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Game studio Tripledot levels up to unicorn status with $116m raise

Tripledot unicorn

Mobile game startup Tripledot Studios has become the UK’s latest unicorn after a $116m round of funding put the company’s valuation at $1.4bn (£1bn).

The London-based software firm said it will use the new funds primarily for the acquisition of other developers.

“We want to buy studios, and use our platform to take those great games to reach a much larger audience,” said Lior Shiff, co-founder and CEO of Tripledot.

Tripledot is best known for its popular puzzle games such as Woodoku and a version of solitaire, both of which boast tens of millions of downloads across app stores.

The Series B funding round is being led by 20VC, with Access Industries, Lightspeed Venture Partners and Eldridge also providing capital. This latest investment follows a $78m Series A round back in April 2021.

Co-founder and Tripledot COO Akin Babayigit said: “Our expertise in user acquisition, monetisation and data-driven product iteration allows us to scale our games quickly and very profitably. We look forward to bringing this know-how to future acquisitions.”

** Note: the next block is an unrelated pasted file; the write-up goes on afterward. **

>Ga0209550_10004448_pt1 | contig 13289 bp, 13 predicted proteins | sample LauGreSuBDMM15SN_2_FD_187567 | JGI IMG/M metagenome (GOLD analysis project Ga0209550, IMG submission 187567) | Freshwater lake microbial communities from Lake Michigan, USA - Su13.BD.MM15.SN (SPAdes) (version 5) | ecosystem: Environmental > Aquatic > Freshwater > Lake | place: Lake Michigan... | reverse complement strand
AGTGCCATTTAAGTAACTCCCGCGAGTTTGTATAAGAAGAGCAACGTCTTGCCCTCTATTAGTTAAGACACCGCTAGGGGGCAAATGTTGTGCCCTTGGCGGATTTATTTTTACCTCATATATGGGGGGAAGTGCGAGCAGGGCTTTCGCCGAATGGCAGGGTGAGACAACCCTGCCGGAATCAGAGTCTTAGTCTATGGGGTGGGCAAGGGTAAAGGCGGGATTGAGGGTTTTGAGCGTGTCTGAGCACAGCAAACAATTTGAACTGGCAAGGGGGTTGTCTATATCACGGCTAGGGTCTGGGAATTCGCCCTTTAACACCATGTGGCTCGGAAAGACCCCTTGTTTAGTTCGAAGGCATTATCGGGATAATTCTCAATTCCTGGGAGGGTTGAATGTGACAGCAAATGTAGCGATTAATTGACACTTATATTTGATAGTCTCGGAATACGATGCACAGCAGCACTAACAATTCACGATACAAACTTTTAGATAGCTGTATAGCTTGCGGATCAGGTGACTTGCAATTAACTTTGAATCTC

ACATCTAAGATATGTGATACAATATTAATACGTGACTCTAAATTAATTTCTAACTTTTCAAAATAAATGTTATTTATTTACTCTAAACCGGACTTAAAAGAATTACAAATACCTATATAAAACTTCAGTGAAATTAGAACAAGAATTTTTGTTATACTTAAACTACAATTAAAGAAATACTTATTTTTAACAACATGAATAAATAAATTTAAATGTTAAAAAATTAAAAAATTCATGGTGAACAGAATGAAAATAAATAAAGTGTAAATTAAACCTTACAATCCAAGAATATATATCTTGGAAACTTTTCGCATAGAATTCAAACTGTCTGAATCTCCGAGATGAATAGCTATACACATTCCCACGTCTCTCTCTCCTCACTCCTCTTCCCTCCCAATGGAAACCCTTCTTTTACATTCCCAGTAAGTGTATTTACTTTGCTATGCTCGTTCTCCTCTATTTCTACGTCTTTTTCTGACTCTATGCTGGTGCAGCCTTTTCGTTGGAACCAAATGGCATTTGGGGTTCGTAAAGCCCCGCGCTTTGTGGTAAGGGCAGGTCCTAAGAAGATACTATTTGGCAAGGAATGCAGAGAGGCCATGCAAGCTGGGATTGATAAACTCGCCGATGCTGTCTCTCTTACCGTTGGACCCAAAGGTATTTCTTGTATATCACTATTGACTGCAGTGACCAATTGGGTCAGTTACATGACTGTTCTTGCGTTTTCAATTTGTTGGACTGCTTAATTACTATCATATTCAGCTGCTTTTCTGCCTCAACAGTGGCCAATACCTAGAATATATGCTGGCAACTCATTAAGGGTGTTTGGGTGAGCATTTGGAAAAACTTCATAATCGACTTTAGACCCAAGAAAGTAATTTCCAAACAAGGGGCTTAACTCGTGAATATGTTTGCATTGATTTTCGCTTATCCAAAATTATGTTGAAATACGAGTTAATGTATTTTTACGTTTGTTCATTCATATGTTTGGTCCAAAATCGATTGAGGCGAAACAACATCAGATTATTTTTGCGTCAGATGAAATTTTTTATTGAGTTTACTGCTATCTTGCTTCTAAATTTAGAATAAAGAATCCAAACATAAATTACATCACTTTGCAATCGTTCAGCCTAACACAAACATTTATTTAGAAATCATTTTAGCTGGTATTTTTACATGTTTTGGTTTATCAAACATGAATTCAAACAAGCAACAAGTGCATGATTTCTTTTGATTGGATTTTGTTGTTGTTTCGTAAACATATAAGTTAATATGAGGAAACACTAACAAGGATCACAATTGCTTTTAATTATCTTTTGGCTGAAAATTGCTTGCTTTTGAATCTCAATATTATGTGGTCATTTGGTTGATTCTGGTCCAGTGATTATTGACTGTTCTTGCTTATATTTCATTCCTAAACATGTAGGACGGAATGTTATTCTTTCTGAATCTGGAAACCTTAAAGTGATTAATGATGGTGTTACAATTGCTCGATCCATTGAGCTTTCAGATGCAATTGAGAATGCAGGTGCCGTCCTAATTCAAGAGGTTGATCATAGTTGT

The unicorn valuation of Tripledot marks the latest chapter in the meteoric rise in the UK games industry, which was declared the largest video game sector in Europe and in the top five worldwide in a report from TIGA analysis in 2020.

It showed a massive increase in both the British games development workforce and the revenue generated by the sector within the UK.

The casual mobile gaming market in particular has become both extremely popular and profitable within the UK.

The puzzle game Wordle, developed by British engineer Josh Wardle, was recently bought by the New York Times for over $1m after an enormous surge in popularity.

“I think casual games are still underserved,” said Babayigit in an interview with TechCrunch.

“The recent launches of Dream, Wordle and others have unleashed two billion gamers into the world, and we think that people are now looking for other types of experiences and games,” he added. “Wordle actually proves that. So many more games can be built for those audiences, it’s still pretty crazy”.